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  • Archive for June, 2010

    Car Dealer Economics

    Posted by Carl from Chicago on 21st June 2010 (All posts by )

    Recently I purchased a car and came face to face again with the befuddling economics of car dealerships.  My brother, who is an expert car negotiator, helped me out a lot doing research and negotiating with them in the crazy, we-aren’t-ever-going-to-see-each-other-again style necessary not to get ripped off at the dealer.

    The car dealership that we were working with had masses of cars on his lot.  A co-worker of mine said his buying power was increased because while he was haggling a big rig came onto the lot full of cars to unload and it was so packed that there literally was nowhere to put the newly arrived autos.

    While every other industry in the world seems to be moving to a just-in-time model or some sort of centralized distribution warehouse (Amazon), the car dealer industry uses the sad, old-fashioned methods of packing their lots with autos and then cutting each others’ throats to get an incremental sale.  Rather than having the exact car you want by having you order it and wait for its arrival (BMW still does this, at least according to a friend of mine who recently bought one, and Scion does this, too) – my dealer just tried to sell me the closest one to what I wanted on the lot.

    My brother, being a crazed car buyer, actually uses the technique of 1) determining the car you want 2) asking for a different, similar car to what you want that you KNOW the dealer doesn’t have on the lot 3) threatening to walk away because they don’t have the car that you knew they didn’t have in the first place and instead having to “settle” by having them offer you to take the car you wanted in the first place, for a discount.

    One major problem with this methodology is that the car buyer (me) leaves this experience with a terrible feel for the brand rather than a positive view, based upon interaction with the dealer.  This sort of marketing is suicide given that a repeat customer is critical to the long-term success of a car brand.  The second major problem is that having all this inventory on the lot causes all the dealers to drive down prices since they need to move these cars quickly which isn’t the most profitable outcome.
    Read the rest of this entry »

    Posted in Economics & Finance | 8 Comments »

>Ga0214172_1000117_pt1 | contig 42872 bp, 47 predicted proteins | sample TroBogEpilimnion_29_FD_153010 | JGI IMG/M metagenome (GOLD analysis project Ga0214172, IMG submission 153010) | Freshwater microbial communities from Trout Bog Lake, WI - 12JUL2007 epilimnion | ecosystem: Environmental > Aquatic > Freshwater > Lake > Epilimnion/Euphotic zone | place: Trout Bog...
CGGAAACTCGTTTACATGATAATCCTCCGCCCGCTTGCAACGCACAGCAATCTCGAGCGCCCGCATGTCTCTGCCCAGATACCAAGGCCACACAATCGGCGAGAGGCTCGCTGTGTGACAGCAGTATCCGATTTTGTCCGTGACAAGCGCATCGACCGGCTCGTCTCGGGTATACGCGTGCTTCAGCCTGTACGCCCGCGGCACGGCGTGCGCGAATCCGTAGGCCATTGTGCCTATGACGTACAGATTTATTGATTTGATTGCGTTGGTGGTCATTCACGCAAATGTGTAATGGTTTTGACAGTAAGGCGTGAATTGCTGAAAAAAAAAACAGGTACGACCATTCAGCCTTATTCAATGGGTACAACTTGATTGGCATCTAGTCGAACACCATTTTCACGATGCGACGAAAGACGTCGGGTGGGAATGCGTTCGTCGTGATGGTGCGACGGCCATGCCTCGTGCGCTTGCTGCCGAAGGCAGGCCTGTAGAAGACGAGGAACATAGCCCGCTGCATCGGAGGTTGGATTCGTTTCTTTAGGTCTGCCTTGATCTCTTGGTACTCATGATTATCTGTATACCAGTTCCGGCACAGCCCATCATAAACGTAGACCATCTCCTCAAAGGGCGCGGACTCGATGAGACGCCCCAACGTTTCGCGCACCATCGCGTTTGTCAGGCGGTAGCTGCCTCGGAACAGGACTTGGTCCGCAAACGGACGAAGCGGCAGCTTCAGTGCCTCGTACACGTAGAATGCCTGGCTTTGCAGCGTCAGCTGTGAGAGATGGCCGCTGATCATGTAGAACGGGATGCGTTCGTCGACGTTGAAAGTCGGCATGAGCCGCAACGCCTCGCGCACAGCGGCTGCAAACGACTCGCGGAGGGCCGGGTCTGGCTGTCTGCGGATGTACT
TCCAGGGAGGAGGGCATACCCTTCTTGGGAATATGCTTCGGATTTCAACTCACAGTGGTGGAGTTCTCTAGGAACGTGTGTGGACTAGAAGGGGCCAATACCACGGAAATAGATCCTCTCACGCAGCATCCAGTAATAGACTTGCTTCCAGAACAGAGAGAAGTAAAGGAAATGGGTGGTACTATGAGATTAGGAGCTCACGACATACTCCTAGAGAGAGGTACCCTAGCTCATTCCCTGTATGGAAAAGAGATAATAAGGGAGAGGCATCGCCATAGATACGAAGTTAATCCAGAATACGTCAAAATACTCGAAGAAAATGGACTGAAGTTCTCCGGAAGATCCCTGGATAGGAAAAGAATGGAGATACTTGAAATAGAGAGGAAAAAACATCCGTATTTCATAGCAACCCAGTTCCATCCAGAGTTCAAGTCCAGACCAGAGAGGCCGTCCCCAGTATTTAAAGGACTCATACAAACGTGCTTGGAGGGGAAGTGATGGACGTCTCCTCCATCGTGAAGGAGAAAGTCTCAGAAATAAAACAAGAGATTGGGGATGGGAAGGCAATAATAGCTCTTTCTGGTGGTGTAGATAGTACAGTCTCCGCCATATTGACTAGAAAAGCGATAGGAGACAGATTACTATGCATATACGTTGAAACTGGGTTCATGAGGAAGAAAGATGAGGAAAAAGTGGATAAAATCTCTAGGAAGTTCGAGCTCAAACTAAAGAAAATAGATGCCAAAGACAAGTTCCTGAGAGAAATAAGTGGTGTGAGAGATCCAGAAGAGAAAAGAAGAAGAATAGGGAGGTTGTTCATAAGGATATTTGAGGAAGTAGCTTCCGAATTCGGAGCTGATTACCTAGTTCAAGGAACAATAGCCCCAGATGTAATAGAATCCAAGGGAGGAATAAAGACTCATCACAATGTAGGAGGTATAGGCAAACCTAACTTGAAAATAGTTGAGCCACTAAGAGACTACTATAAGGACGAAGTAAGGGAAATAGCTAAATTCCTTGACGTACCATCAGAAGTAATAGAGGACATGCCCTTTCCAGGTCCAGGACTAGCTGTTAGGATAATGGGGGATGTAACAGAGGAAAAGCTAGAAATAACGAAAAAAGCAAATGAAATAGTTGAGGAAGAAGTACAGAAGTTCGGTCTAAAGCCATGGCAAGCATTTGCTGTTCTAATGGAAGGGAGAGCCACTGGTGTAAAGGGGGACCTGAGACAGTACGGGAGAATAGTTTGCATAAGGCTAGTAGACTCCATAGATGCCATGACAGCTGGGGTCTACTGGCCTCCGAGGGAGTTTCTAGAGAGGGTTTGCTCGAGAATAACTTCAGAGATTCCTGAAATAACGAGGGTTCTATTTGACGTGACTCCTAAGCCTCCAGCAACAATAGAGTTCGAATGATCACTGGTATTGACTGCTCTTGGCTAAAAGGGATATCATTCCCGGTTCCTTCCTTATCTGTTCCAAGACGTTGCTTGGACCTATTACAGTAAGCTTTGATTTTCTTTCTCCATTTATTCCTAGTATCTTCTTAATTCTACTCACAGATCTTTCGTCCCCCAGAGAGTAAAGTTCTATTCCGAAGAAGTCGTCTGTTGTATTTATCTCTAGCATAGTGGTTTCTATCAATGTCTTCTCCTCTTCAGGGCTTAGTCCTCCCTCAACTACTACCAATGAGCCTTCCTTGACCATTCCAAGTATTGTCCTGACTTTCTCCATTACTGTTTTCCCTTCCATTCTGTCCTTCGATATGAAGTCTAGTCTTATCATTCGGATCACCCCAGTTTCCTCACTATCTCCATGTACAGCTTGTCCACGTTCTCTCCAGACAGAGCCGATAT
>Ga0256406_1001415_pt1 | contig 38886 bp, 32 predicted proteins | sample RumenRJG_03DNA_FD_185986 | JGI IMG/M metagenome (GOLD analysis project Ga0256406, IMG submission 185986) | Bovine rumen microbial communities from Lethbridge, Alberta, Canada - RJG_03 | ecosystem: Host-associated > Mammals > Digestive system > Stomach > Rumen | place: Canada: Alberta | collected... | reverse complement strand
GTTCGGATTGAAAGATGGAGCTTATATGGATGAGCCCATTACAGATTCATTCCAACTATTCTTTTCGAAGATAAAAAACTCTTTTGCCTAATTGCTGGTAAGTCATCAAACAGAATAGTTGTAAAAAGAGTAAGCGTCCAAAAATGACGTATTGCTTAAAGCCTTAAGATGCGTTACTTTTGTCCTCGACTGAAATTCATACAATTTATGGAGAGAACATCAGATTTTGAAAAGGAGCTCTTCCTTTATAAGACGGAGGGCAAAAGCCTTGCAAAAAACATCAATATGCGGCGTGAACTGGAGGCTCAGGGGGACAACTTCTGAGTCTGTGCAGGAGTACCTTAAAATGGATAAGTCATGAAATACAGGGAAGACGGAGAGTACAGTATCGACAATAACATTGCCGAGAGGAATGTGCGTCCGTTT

The Global War Against Israel, Now in Oakland

    Posted by David Foster on 21st June 2010 (All posts by )

    A coalition of leftists and Islamists blocked access to piers in Oakland which had been designated for offloading of a container ship owned by the Israeli firm Zim Lines. The local longshoremen refused to cross the “picket line” and perform their job of unloading the vessel. There was nothing particularly controversial about the ship’s cargo: this was clearly an economic action directed at the entire country of Israel.

    Follow the link above to learn the identities of the organizations involved in this–organizations that the San Francisco Chronicle referred to as “peace and labor groups.”

    Read the rest of this entry »

    Posted in Israel, Leftism, Middle East, Transportation, USA | 11 Comments »

    Battle of Okinawa 65 Years Later — 19 thru 20 June 1945

    Posted by Trent Telenko on 20th June 2010 (All posts by )

    19 June 1945

    On Okinawa, the insistent use of propaganda by means of leaflets and loudspeakers, by the American forces, induces some 343 Japanese troops to surrender.

    Japanese forces fall back in some disorder along the frontage of the US 3rd Amphibious Corps but continue to resist along the line held by the US 24th Corps.
     FIGHTING TOWARD HILL 89, tanks of the 769th Tank Battalion attack a bypassed Japanese strong point on top of Yaeju-Dake, 18 June 1945


    FIGHTING TOWARD HILL 89, tanks of the 769th Tank Battalion attack a bypassed Japanese strong point on top of Yaeju-Dake, 18 June 1945

    20 June 1945

    On Okinawa, Japanese resistance along the center of the line, held by the US 24th Corps, continues to be strong.

    The US 32nd Infantry Regiment (US 7th Division) reaches Height 89, near Mabuni, where the Japanese headquarters have been identified.

    On the flanks, the American Marines on the right and the infantry on the left advance virtually unopposed, capturing over 1000 Japanese and reaching the southern coast of the island at several points.